Recently, someone sent me a list of prescription drugs her friend was taking. The friend was taking sixteen prescribed drugs daily and four more on an “as needed” basis. The person who sent me the list had researched each drug and listed the potential side effects of each one.
There were 21 side effects that were shared by at least four of the drugs. Two side effects were shared by 14 of the drugs. Dizziness and headache were side effects shared by 12 of the drugs.
Think about this. If you are prescribed 12 different drugs and each one, alone, can cause dizziness and/or headache, how bad could the dizziness and headache be if you take 12 drugs that can do this? Chances are high that none of these twenty drugs have ever been tested together to see what would happen.
The FDA has been concerned, for a long time, that doctors do not know the side effects of the drugs they prescribe. The FDA has even stated that less than 1% of doctors know the side effects of the drugs they prescribe. As a doctor, myself, I have never understood why this is the case. It is not hard at all to look up the side ef fects of drugs. All doctors are given a free PDR (Physician’s Desk Reference) each year. All one has to do is look up the drug in the PDR and see the list of side effects that the drug manufacturer has listed. With computers, it is even faster than ever before.
When I see a patient that was prescribed a drug by another doctor, I often ask them if the other doctor mentioned any side effects. Too often, the answer is “No.” or the doctor mentioned one of the mild side effects but failed to mention “Death” was one of the potential side effects.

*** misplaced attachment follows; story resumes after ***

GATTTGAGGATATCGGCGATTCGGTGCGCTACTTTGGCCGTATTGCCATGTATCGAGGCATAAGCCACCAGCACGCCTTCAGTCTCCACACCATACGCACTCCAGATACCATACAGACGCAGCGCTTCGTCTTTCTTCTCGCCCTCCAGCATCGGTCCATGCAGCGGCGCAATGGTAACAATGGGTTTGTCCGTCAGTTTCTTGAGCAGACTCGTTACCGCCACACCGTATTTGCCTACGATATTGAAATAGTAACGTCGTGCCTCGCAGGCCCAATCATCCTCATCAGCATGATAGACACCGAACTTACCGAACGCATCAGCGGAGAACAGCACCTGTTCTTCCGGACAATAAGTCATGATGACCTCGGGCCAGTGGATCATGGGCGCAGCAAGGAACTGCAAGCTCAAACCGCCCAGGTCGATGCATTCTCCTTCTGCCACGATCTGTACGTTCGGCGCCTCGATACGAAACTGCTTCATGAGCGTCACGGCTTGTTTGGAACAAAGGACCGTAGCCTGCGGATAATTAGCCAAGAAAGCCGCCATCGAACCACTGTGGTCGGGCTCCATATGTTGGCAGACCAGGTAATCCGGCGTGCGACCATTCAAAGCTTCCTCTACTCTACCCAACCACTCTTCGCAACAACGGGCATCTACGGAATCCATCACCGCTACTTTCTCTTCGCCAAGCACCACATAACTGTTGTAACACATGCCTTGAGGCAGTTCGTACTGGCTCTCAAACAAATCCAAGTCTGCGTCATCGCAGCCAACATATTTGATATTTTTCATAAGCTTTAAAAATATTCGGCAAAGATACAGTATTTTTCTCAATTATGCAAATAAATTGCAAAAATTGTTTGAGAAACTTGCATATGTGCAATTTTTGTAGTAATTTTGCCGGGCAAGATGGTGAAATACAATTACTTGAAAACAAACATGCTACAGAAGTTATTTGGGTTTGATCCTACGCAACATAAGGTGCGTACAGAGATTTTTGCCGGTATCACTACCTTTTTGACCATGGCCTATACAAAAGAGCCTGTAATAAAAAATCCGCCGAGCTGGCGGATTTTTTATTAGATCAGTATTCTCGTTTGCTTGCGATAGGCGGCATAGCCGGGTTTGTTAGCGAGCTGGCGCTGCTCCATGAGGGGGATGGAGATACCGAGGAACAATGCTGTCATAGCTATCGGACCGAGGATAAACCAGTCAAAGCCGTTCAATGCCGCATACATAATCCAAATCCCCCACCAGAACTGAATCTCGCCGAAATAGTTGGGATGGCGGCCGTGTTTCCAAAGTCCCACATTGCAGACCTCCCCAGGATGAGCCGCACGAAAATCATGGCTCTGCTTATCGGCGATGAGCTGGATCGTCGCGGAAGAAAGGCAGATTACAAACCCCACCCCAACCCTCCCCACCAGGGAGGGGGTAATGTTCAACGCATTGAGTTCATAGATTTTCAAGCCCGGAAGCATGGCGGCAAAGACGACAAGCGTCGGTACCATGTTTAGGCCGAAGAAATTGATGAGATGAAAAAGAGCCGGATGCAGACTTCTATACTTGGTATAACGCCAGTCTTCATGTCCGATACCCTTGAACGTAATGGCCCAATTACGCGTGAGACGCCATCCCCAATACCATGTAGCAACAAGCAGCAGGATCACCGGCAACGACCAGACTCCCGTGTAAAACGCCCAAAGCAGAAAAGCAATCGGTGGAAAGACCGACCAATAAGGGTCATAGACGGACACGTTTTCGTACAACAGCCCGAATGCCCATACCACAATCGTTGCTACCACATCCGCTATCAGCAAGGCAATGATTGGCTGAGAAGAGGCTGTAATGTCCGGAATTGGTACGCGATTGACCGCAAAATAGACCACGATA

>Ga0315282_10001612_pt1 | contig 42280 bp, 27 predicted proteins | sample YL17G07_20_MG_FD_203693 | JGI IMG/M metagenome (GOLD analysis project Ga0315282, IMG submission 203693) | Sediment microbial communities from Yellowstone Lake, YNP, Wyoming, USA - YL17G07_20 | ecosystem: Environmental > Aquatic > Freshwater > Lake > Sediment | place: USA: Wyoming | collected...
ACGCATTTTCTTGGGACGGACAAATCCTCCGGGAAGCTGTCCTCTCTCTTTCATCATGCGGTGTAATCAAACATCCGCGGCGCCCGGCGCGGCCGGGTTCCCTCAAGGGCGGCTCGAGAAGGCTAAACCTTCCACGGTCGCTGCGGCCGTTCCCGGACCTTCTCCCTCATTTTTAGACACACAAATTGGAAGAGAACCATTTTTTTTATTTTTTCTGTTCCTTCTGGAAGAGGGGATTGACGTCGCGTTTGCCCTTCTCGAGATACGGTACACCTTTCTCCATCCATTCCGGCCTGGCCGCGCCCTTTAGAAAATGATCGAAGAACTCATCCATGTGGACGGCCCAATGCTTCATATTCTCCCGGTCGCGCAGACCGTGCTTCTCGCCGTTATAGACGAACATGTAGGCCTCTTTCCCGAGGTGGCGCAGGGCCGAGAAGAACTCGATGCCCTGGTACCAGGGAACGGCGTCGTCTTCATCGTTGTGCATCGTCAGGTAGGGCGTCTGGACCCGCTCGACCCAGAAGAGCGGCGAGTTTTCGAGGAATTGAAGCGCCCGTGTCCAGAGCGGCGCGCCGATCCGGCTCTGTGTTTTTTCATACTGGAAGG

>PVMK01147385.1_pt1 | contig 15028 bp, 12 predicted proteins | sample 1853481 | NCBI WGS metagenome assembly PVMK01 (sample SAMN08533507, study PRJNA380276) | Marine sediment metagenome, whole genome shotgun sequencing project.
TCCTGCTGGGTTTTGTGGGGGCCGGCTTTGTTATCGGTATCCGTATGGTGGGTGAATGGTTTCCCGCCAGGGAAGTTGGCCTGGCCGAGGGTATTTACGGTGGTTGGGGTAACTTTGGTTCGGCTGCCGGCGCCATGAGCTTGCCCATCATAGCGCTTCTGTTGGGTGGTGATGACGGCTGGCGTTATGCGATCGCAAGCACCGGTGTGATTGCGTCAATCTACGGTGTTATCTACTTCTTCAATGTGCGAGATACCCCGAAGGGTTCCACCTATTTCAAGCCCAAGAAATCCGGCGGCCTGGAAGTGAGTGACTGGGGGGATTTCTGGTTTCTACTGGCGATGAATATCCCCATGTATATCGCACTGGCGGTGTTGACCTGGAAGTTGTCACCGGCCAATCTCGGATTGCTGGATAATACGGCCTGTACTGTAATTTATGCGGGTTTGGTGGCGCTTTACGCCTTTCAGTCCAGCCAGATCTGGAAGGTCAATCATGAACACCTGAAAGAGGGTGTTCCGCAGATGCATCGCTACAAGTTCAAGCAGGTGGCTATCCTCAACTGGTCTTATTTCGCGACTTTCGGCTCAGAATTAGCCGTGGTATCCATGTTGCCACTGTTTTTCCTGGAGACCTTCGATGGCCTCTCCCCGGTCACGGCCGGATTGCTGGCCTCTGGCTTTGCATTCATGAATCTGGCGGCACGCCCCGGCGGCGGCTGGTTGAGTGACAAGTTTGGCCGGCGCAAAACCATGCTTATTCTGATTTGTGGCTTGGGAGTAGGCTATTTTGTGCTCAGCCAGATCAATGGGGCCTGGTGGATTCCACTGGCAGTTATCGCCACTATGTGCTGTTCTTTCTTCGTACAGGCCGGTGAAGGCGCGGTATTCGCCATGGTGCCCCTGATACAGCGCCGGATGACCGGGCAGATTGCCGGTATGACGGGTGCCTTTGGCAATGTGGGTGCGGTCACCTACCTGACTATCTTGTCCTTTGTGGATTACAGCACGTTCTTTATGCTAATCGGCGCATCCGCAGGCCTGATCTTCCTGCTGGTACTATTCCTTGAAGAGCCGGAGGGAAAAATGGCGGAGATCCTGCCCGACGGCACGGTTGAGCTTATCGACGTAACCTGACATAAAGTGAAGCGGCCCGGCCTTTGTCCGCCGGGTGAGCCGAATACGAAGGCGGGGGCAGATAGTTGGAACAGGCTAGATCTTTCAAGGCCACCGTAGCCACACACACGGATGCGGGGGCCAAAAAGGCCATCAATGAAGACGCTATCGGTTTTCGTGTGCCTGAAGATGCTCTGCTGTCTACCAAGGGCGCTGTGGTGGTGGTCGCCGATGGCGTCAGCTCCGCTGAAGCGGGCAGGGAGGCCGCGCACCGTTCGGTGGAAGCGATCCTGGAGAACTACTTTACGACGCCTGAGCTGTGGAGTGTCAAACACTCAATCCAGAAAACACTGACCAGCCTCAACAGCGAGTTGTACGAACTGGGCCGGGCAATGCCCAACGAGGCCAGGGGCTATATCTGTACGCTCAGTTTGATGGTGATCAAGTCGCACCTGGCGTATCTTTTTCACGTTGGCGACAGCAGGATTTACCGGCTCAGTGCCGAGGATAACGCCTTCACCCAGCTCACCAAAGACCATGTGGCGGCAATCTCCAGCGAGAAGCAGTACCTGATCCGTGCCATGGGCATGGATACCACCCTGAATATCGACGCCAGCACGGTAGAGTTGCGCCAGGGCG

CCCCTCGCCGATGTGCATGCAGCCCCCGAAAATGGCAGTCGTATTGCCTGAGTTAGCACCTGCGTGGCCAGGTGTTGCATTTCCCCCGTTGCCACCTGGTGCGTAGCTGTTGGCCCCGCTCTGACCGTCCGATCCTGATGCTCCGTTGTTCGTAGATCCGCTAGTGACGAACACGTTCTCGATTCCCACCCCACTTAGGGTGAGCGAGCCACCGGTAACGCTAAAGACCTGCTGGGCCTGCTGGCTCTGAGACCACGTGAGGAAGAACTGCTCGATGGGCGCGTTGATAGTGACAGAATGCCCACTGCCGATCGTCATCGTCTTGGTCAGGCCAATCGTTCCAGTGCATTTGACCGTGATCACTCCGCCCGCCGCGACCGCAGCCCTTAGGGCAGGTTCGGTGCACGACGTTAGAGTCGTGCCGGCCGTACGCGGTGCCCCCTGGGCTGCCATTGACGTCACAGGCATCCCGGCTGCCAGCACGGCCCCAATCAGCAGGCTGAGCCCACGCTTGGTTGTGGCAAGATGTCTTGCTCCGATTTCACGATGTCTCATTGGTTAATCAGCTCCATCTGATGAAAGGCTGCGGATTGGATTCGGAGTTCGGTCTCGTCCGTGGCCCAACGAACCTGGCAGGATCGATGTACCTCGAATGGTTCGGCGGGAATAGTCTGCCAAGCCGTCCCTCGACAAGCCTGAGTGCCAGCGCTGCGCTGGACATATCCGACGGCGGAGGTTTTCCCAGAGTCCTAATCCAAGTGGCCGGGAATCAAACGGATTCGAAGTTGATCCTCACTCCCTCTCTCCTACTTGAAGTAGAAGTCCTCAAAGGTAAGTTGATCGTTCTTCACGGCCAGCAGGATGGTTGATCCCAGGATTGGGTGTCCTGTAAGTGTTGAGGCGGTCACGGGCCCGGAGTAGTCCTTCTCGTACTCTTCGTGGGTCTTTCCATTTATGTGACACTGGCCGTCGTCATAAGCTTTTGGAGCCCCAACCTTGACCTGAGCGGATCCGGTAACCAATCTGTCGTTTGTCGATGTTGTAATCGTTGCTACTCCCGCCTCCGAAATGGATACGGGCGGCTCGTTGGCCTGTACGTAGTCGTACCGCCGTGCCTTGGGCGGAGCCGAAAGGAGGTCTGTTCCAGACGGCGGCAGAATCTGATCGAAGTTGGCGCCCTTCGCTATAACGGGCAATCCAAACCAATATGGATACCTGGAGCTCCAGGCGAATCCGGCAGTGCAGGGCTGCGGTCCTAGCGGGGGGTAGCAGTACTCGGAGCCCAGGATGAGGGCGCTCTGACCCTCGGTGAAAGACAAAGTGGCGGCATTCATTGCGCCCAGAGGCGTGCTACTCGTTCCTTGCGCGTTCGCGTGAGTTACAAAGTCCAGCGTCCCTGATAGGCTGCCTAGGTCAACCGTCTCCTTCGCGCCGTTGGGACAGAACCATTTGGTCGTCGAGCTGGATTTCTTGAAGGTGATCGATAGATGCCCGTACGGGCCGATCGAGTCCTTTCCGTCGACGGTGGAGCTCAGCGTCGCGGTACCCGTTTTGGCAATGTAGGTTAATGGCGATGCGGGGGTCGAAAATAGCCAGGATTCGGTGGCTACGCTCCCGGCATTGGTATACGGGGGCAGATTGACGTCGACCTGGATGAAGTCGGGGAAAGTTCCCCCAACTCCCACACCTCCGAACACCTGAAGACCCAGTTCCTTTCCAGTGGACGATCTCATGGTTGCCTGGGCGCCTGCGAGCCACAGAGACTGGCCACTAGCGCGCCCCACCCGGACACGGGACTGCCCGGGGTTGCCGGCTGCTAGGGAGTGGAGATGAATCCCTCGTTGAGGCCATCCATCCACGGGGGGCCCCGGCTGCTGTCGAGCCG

There was a time that side effect information was not available to the patient. You had to “trust” the doctor. I had that experience when my child was young. I trusted the doctor and the prescribed drugs made her deathly ill. Not wanting that to happen again, I went to medical school at age 39 to protect my family.
Today, the same information that the doctor has access to is available to everyone, online. All you have to do is “Google” the name of the drug and “side effects” and you can have the information about any drug, before you take it. If less than 1% of doctors still don’t know the side effects of the drugs they prescribe, y ou will know more than your doctor.
If you have a side effect to a prescribed drug, you are the one who will have to live with that side effect, not your doctor. Don’t you want to know what a drug might do to you before you take it? Only you can decide if the side effect of the drug is worth the improvement you might get from it.
To hear more on this topic from Dr. Block, Listen to her interview on the Plaid for Women Website; or on Plaid Radio.